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2 of 2 people found the following review helpful By Catherine Demorvan on February 1, 2011
Format: Paperback
ARROWS OF ARTEMIS is the third and last book in Grossack and Underwood's NIOBE trilogy, it takes place when Niobe is both a queen and a mother. In this novel we see various legends brought to life: Amphion's building of the walls around Thebes, the sorrow of Pelops at the death of his favorite son, Chloris' triumph as she wins the first footrace for young women, and even the suffering of the infamous Tantalus. The characters are all individual, the scenes are compelling, and Grossack and Underwood offer a credible alternative solution to the deaths of the Niobids. A satisfying conclusion to a great trilogy.
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1 of 1 people found the following review helpful By Kernos on June 21, 2012
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The 3rd novel of the Tapestry of Bronze trilogy resolves the various stories or myths surrounding Pelops and Niobe, and sets the stage for those of the next generation, especially that of the Atreidae, the descendants of Atreus, son of Pelops and Hippodamia. These include such well known giants as Agamemnon, Clytemnestra, Iphigenia, Orestes and Electra and others. It also sets the stage for Laius as King of Thebes leading into the Oedipus mythos and the plays of Aeschylus.

I cannot offer enough accolades for this trilogy. I have not enjoyed mythic fiction so much since reading the works of [author:Mary Renault|38185] to which this trilogy favorably compares. It is not just that these books read easily, bring ancient mythic or legendary figures to life and gives them real personalities, tell interesting and exciting stories, offer page turning fiction, caused me to tear up at least twice... It is also the immense amount of scholarship that went into creating these works. It is also the choices made by the authors where versions of the myths vary in important detail--choices that make for consistency and intrigue in their versions of the stories. One wonders if Victoria and Alice were present during the events in a past life? One hopes the authors are now working on something as wonderful.

These are a must read for anyone interested at all in Greek mythology and lovers of mythic and historical fiction.
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1 of 1 people found the following review helpful By David Rodriguez on August 22, 2014
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I just finished reading the Tapestry of Bronze trilogy and I was impressed. Underwood and Grossack do an amazing job of fleshing out characters taken from Greek myth and turning them into real people. In particular, they showed Pelops to be a man with understandable if often bizarre motivations. I found myself wondering more than once during the trilogy about what it would be like to be, like Pelops, a person who truly lived his life to please Gods he believed to be active participants in the world. I thought his character was a bit of a jerk, but Underwood and Grossack are able to make him a sympathetic character as well. In other words, he was like most people; not pure evil or good.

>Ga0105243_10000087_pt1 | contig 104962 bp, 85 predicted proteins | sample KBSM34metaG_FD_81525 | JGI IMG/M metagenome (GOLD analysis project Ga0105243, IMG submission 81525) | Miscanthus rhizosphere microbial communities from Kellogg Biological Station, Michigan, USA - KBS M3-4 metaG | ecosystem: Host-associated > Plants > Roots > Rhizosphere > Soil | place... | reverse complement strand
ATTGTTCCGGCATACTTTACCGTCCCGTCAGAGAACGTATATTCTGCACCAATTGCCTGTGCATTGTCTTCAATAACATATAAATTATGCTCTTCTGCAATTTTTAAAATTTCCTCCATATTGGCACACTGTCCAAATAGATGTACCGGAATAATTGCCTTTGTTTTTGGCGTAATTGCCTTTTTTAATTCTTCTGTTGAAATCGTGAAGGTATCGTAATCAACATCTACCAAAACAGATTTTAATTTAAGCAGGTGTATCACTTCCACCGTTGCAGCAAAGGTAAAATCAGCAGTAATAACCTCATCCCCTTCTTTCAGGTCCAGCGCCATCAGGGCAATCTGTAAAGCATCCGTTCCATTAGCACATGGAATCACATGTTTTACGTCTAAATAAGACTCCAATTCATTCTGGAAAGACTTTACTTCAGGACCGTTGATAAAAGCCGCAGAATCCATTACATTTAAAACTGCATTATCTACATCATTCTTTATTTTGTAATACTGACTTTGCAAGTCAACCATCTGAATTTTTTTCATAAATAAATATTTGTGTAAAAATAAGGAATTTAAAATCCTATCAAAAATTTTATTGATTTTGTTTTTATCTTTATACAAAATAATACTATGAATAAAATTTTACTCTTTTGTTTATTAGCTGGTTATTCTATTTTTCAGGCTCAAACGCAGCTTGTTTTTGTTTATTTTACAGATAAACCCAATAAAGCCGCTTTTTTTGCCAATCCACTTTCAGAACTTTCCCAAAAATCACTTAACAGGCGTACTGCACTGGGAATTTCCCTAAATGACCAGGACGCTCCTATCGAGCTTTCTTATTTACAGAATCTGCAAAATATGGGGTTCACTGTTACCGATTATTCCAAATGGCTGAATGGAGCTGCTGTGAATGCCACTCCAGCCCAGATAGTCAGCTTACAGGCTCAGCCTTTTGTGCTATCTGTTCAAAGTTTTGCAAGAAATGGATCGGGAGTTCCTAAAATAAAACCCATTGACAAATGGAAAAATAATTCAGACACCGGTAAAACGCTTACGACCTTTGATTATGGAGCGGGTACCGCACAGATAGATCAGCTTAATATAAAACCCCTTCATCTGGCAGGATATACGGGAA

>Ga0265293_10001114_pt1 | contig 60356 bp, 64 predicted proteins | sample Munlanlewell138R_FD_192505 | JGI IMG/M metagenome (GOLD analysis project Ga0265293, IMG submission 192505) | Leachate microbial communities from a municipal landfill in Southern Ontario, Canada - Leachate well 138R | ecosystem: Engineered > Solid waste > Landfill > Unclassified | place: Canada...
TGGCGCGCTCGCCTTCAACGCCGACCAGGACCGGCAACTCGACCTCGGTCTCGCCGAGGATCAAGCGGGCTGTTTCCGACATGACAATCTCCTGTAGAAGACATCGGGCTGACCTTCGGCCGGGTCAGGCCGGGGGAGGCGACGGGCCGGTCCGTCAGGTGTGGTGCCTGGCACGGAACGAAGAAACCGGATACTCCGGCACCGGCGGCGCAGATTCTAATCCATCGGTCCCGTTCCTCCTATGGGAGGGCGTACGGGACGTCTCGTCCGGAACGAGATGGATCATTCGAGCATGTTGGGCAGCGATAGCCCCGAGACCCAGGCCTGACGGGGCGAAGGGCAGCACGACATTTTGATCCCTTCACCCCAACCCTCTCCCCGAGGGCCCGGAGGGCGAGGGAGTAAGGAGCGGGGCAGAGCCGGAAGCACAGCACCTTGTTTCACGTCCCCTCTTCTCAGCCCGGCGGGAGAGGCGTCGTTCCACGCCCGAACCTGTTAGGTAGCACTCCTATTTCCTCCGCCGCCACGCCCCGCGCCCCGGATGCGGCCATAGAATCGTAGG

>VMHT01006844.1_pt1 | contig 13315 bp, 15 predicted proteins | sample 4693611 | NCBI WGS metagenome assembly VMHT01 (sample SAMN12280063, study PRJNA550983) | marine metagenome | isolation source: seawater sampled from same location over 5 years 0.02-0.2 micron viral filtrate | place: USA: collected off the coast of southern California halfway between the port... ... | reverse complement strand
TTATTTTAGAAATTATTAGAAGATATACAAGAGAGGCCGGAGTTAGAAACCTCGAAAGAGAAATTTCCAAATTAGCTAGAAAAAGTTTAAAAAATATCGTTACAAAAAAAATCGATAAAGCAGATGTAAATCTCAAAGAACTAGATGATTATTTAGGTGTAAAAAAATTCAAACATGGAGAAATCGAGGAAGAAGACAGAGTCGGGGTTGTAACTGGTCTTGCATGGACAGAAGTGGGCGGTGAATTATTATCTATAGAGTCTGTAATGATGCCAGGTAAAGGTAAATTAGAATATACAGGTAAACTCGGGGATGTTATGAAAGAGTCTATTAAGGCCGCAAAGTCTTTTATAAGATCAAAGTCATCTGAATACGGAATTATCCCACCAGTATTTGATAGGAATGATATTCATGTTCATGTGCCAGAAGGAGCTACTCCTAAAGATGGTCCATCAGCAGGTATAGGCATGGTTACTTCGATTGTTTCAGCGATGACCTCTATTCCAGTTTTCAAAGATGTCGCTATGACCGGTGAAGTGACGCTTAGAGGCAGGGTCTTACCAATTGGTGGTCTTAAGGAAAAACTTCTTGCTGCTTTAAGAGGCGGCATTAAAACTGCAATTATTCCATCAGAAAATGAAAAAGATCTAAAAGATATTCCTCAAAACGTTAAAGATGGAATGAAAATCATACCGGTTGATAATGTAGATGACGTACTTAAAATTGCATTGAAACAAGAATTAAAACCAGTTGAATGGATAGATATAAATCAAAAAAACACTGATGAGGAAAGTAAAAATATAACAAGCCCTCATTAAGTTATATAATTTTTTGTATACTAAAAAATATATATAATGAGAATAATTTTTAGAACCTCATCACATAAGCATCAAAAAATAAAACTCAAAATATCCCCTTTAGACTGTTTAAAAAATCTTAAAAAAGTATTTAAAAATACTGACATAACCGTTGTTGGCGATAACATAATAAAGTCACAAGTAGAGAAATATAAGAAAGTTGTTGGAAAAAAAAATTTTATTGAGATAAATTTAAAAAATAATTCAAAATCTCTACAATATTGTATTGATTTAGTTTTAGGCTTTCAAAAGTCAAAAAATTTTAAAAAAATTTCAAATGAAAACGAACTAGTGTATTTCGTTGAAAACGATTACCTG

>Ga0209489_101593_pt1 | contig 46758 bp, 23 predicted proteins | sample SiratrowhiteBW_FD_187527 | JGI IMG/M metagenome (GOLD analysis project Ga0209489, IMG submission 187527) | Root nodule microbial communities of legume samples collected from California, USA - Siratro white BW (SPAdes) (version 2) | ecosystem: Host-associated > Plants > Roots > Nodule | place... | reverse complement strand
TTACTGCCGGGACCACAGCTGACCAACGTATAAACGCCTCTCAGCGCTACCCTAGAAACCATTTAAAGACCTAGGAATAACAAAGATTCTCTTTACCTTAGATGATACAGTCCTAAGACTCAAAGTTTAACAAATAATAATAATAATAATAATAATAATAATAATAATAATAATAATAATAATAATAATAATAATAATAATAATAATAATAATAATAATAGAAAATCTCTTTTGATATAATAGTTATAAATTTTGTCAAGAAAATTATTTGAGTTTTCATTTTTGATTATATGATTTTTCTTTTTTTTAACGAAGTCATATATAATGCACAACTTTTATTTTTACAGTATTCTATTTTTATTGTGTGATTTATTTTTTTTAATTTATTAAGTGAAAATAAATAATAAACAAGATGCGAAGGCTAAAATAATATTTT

The authors capture the essence of the myths while taking them so much further than the original source material. They manage to create a world of interesting and engaging characters and create a story with an exciting and moving plot. Just some really good story telling. I'm looking forward to reading more of their work.
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1 of 1 people found the following review helpful By Sue on February 15, 2013
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Arrows of Artemis, after Children of Tantalus and the Road to Thebes, brings Niobe's story to an end, following the adventures of her daughter Chloris who joins the Maidens of Artemis. Myths are brought to life-Hippodamia's murder of Chrysippus, the falling out between Atreus and Thyestes, and we even see, near the end, an old and suffering King Tantalus. I'm afraid to say more because it would contain so many spoilers.

As I neared the end of this book, I deliberately read more slowly, because it was the last book I had by Grossack and Underwood. The series has piqued my interest in the myths and the history of that period, and I now want to find out more about what really happened.

I am now eagerly awaiting their next book!